The Case for Impact Investing by Small and Mid-Size Family Foundations

Editor’s Note: This blog is excerpted from the Stanford Social Innovation Review

There is opportunity for private family foundations of all sizes, including small and mid-size foundations, to bring impact investing—particularly through program-related investments—more fully into their portfolios. Impact investing, or the idea of making money and doing good, is going mainstream and investors of all types are jumping into the marketplace—including foundations. But while some of the largest foundations have led the charge on impact investing, the movement is leaving many behind.

Earlier this year, the Ford Foundation committed one billion dollars from its endowment to mission-related investments, opening up a substantial line of potential investment for impact-driven enterprises. Despite the media coverage of this big move, the reality is that the vast majority of US foundations are not yet actively making impact investments. Adding to misperceptions around impact investing for foundations is that people less familiar with the terms describing these activities—SRI, MRI, and PRI—sometimes use them interchangeably. But these terms have meaningful differences that speak to just how much impact the investor seeks to generate, as well as legal distinctions around the use of these tools. While all forms of impact investing can be used to increase a foundation’s impact, we believe program-related investments (PRIs) are a particularly underutilized tool for small and mid-sized family foundations.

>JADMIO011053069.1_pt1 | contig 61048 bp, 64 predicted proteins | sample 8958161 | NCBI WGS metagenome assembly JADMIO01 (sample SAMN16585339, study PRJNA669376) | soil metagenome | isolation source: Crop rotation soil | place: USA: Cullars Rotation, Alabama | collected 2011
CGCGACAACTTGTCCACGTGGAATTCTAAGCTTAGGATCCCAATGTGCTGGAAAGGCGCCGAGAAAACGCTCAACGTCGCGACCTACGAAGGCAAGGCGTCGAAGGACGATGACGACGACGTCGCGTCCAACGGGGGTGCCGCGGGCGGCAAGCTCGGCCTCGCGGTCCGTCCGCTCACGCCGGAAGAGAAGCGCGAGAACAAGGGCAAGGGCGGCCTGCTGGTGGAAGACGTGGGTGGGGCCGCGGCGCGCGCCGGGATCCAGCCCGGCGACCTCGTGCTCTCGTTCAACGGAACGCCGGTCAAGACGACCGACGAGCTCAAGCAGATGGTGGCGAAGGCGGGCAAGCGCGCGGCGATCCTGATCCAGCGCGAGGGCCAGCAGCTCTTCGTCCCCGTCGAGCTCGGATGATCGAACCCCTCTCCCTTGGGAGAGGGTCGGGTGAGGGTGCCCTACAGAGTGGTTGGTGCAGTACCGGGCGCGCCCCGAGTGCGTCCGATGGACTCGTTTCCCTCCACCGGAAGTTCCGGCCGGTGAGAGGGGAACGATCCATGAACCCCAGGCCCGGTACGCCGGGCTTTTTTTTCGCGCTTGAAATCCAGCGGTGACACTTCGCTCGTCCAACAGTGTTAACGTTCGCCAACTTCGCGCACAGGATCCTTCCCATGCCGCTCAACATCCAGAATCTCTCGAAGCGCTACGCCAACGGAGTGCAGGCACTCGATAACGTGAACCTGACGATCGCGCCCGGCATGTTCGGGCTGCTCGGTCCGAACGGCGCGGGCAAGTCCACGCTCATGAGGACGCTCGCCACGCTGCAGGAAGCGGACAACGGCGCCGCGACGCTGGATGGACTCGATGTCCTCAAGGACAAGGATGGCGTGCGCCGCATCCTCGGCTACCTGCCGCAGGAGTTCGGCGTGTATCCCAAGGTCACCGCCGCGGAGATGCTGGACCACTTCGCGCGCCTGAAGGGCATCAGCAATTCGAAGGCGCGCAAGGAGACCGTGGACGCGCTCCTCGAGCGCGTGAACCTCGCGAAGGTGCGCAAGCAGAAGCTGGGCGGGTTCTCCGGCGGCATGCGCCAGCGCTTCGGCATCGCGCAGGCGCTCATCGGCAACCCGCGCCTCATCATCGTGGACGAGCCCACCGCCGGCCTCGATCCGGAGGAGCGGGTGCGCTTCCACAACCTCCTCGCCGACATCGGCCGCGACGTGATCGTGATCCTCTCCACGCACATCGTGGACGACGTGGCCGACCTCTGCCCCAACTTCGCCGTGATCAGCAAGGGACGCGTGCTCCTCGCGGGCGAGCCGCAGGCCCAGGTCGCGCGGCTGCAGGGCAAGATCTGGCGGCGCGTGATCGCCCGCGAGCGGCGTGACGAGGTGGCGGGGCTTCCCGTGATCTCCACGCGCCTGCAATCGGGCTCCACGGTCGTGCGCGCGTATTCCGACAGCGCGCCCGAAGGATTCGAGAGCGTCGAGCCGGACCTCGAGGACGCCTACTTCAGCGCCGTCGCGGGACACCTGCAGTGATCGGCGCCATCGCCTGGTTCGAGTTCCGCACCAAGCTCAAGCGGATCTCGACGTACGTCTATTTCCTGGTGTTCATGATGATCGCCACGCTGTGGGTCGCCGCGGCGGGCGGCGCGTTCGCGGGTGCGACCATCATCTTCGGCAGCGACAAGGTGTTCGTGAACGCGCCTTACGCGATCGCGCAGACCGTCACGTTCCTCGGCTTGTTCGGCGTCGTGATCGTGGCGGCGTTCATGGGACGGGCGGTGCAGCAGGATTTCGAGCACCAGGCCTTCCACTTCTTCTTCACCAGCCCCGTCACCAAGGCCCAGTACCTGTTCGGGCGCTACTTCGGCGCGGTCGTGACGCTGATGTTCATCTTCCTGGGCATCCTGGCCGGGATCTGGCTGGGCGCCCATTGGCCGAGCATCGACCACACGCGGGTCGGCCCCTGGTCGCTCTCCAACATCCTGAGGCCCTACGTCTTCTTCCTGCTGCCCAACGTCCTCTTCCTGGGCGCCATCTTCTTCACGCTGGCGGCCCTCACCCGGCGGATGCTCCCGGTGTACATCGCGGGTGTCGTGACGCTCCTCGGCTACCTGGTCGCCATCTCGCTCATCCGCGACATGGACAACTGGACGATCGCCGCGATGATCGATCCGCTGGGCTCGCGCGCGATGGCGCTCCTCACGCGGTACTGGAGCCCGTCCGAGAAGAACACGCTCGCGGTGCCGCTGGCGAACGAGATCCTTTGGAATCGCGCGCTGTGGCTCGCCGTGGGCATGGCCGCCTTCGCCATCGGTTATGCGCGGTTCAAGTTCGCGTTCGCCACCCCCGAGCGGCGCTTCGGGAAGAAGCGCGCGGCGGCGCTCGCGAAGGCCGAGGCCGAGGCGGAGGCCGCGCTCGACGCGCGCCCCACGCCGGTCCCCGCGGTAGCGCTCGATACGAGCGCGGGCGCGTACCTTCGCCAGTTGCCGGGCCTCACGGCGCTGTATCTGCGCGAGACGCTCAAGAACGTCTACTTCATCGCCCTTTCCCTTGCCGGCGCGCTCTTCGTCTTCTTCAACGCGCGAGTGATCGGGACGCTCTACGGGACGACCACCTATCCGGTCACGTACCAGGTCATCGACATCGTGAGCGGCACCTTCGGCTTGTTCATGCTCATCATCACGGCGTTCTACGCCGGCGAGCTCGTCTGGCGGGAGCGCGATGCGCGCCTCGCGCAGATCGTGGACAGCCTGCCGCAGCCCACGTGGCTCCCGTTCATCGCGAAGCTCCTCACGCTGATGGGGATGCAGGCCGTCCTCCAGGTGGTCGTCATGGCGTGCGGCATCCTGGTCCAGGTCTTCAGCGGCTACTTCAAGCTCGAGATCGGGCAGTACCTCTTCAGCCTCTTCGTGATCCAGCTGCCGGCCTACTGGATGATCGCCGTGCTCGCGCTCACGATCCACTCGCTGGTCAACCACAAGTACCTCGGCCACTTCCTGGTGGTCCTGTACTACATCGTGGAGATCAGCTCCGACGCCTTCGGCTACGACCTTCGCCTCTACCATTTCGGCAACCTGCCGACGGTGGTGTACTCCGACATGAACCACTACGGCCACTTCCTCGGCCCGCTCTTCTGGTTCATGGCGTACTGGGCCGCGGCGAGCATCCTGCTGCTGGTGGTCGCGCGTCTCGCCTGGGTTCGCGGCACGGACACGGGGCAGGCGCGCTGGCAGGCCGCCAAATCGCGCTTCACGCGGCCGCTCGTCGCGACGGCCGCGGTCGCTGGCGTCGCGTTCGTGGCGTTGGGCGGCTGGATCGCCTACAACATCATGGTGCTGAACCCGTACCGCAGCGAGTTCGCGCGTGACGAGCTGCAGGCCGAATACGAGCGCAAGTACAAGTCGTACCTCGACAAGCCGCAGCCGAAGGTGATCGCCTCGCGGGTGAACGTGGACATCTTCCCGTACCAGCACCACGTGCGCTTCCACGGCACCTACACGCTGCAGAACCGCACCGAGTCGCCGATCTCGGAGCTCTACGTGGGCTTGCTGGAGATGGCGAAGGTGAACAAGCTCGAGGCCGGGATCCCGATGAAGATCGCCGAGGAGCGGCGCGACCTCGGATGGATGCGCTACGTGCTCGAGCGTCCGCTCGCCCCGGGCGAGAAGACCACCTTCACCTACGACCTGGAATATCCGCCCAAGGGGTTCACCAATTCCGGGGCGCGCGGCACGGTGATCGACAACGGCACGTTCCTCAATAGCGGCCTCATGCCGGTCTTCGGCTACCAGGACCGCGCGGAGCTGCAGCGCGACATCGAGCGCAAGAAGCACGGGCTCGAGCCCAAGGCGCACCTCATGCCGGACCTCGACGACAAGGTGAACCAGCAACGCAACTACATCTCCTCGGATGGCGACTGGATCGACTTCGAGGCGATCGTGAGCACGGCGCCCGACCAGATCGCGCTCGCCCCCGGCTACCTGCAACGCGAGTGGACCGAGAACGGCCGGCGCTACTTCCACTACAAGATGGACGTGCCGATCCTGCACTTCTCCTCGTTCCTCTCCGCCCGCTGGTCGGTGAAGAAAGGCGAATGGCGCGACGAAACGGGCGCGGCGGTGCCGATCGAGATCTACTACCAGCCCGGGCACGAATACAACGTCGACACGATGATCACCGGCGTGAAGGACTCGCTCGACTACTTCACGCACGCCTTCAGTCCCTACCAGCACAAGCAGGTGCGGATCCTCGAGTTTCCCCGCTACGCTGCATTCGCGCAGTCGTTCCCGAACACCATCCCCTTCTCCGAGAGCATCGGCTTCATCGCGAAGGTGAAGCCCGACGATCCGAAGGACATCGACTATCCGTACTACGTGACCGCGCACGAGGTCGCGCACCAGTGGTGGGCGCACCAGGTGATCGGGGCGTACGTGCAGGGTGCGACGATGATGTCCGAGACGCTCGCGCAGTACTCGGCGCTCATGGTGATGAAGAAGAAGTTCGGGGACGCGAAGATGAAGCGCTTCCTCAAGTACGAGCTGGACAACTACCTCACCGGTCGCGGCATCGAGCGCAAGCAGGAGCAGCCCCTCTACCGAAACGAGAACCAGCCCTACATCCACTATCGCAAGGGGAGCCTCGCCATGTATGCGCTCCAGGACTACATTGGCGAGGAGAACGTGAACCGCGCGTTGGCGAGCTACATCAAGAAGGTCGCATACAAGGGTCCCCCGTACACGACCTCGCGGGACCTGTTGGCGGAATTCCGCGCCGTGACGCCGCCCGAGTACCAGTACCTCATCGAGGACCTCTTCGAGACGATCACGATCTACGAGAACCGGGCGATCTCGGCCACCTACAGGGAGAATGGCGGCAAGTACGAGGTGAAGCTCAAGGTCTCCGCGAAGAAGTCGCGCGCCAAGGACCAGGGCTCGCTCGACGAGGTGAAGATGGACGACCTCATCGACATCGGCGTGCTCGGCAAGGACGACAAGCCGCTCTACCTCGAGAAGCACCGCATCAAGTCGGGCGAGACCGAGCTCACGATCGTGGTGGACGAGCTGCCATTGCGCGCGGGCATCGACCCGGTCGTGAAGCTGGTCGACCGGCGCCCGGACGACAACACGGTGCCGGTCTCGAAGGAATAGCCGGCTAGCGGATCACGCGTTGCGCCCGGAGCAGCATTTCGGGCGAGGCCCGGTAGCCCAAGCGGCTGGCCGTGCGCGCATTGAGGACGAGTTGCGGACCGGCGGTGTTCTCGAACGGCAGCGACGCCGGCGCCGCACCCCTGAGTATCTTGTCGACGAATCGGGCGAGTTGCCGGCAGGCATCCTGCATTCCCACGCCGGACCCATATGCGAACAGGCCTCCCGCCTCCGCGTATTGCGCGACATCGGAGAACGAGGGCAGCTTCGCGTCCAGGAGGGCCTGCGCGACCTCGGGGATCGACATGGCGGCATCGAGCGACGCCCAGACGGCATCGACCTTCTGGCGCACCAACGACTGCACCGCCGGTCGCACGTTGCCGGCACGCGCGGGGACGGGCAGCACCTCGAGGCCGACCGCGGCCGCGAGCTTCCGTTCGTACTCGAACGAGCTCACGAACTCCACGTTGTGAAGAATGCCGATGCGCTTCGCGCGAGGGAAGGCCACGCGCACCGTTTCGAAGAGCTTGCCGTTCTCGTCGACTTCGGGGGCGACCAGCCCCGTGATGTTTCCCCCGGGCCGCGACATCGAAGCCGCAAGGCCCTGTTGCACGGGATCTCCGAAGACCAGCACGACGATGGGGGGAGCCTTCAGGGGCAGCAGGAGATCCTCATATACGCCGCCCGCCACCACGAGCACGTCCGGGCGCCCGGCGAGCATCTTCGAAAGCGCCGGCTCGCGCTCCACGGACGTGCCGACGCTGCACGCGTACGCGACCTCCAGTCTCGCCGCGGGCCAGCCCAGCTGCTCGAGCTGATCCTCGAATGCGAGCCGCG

Given the benefits of PRIs as a unique tool for advancing impact and that larger foundations have demonstrated their use, why do so few family foundations use them? To find out, please see the full article.